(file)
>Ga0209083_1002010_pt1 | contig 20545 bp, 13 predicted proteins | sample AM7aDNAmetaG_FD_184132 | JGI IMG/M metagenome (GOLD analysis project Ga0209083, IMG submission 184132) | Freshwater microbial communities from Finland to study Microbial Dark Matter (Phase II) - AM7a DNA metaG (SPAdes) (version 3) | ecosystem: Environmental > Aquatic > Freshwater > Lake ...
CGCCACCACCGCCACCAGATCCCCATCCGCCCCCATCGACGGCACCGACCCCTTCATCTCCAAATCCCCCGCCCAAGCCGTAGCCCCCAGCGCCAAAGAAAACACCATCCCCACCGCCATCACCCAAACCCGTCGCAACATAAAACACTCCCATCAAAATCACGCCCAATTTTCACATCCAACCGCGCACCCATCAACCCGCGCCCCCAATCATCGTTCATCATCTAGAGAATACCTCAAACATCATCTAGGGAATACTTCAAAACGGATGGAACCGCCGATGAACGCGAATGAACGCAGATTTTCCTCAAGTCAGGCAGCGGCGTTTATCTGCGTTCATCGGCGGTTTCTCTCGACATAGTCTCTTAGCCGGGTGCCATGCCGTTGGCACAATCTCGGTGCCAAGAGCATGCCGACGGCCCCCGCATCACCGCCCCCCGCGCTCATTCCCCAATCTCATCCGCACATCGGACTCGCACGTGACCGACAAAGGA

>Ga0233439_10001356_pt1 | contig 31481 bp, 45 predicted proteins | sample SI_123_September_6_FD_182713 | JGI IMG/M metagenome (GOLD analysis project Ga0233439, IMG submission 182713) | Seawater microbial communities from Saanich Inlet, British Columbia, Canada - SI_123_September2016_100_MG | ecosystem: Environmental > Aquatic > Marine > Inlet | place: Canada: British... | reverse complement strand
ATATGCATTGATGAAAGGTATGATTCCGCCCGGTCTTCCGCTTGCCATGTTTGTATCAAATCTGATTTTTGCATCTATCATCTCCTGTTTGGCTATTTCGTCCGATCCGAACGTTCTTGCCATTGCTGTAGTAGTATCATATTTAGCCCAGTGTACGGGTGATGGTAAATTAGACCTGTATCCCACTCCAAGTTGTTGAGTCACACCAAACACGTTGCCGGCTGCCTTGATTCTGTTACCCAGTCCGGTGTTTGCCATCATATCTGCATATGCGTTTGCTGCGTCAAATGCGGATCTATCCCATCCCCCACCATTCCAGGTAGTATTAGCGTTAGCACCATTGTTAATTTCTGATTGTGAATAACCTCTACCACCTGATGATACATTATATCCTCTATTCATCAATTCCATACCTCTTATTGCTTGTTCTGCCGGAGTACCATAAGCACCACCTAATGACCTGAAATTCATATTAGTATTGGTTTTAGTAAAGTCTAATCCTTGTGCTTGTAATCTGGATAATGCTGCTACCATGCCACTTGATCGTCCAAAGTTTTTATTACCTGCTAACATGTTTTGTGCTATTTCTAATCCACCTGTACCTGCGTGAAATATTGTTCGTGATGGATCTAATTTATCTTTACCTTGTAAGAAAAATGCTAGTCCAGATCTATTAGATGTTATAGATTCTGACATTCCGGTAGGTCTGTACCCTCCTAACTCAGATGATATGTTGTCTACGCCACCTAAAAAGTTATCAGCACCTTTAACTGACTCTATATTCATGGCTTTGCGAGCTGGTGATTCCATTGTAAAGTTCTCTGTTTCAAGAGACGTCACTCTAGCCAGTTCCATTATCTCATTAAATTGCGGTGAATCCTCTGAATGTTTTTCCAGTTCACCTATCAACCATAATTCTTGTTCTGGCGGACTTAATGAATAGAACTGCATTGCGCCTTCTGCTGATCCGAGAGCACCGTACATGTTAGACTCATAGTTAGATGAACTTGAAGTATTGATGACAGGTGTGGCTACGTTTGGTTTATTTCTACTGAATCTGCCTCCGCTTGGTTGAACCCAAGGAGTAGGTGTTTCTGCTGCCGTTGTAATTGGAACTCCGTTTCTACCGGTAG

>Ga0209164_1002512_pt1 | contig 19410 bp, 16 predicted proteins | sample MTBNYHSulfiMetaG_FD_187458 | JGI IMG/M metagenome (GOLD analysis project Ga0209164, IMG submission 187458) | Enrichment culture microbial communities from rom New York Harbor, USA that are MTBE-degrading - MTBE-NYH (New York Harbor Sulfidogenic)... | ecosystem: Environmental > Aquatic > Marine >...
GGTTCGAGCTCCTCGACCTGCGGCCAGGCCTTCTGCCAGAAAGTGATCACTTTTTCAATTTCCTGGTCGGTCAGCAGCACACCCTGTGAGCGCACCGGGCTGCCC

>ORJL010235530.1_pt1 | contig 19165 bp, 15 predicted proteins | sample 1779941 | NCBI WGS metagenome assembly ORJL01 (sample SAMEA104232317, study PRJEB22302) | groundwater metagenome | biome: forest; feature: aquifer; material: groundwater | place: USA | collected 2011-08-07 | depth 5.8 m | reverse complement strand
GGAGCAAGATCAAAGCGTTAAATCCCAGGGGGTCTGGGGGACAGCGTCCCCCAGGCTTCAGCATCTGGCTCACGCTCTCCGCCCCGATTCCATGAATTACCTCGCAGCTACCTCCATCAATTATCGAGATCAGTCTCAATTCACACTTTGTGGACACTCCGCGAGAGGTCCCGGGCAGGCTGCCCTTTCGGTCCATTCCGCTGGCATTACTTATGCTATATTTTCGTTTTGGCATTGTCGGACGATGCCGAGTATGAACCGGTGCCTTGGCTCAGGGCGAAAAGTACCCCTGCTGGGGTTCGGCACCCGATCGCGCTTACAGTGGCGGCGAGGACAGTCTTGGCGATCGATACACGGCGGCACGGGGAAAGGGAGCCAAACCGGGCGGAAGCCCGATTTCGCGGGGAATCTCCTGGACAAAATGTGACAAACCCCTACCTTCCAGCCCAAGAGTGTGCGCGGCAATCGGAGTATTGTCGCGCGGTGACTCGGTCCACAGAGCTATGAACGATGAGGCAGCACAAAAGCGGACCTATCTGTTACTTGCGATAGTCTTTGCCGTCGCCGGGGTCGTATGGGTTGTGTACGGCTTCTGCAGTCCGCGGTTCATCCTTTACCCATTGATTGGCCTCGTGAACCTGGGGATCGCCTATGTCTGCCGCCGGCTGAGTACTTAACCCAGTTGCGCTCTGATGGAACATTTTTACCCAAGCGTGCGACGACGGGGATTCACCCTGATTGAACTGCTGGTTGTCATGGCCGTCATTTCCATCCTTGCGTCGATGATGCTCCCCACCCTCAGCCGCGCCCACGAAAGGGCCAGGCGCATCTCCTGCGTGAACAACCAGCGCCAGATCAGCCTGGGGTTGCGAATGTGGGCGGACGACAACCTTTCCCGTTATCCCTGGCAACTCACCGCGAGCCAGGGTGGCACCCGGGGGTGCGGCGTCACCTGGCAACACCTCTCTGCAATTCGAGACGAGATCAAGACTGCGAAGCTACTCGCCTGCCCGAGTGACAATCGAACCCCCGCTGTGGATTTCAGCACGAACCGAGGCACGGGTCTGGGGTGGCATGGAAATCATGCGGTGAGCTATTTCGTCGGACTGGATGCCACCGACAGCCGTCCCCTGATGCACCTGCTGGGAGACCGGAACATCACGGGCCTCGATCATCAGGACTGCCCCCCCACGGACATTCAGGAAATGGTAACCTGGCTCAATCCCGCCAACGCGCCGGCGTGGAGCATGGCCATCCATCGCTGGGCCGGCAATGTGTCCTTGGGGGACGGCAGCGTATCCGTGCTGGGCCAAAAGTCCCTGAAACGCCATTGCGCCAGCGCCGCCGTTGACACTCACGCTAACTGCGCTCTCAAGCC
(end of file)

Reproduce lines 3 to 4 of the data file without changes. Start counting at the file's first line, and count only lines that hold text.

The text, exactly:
>Ga0233439_10001356_pt1 | contig 31481 bp, 45 predicted proteins | sample SI_123_September_6_FD_182713 | JGI IMG/M metagenome (GOLD analysis project Ga0233439, IMG submission 182713) | Seawater microbial communities from Saanich Inlet, British Columbia, Canada - SI_123_September2016_100_MG | ecosystem: Environmental > Aquatic > Marine > Inlet | place: Canada: British... | reverse complement strand
ATATGCATTGATGAAAGGTATGATTCCGCCCGGTCTTCCGCTTGCCATGTTTGTATCAAATCTGATTTTTGCATCTATCATCTCCTGTTTGGCTATTTCGTCCGATCCGAACGTTCTTGCCATTGCTGTAGTAGTATCATATTTAGCCCAGTGTACGGGTGATGGTAAATTAGACCTGTATCCCACTCCAAGTTGTTGAGTCACACCAAACACGTTGCCGGCTGCCTTGATTCTGTTACCCAGTCCGGTGTTTGCCATCATATCTGCATATGCGTTTGCTGCGTCAAATGCGGATCTATCCCATCCCCCACCATTCCAGGTAGTATTAGCGTTAGCACCATTGTTAATTTCTGATTGTGAATAACCTCTACCACCTGATGATACATTATATCCTCTATTCATCAATTCCATACCTCTTATTGCTTGTTCTGCCGGAGTACCATAAGCACCACCTAATGACCTGAAATTCATATTAGTATTGGTTTTAGTAAAGTCTAATCCTTGTGCTTGTAATCTGGATAATGCTGCTACCATGCCACTTGATCGTCCAAAGTTTTTATTACCTGCTAACATGTTTTGTGCTATTTCTAATCCACCTGTACCTGCGTGAAATATTGTTCGTGATGGATCTAATTTATCTTTACCTTGTAAGAAAAATGCTAGTCCAGATCTATTAGATGTTATAGATTCTGACATTCCGGTAGGTCTGTACCCTCCTAACTCAGATGATATGTTGTCTACGCCACCTAAAAAGTTATCAGCACCTTTAACTGACTCTATATTCATGGCTTTGCGAGCTGGTGATTCCATTGTAAAGTTCTCTGTTTCAAGAGACGTCACTCTAGCCAGTTCCATTATCTCATTAAATTGCGGTGAATCCTCTGAATGTTTTTCCAGTTCACCTATCAACCATAATTCTTGTTCTGGCGGACTTAATGAATAGAACTGCATTGCGCCTTCTGCTGATCCGAGAGCACCGTACATGTTAGACTCATAGTTAGATGAACTTGAAGTATTGATGACAGGTGTGGCTACGTTTGGTTTATTTCTACTGAATCTGCCTCCGCTTGGTTGAACCCAAGGAGTAGGTGTTTCTGCTGCCGTTGTAATTGGAACTCCGTTTCTACCGGTAG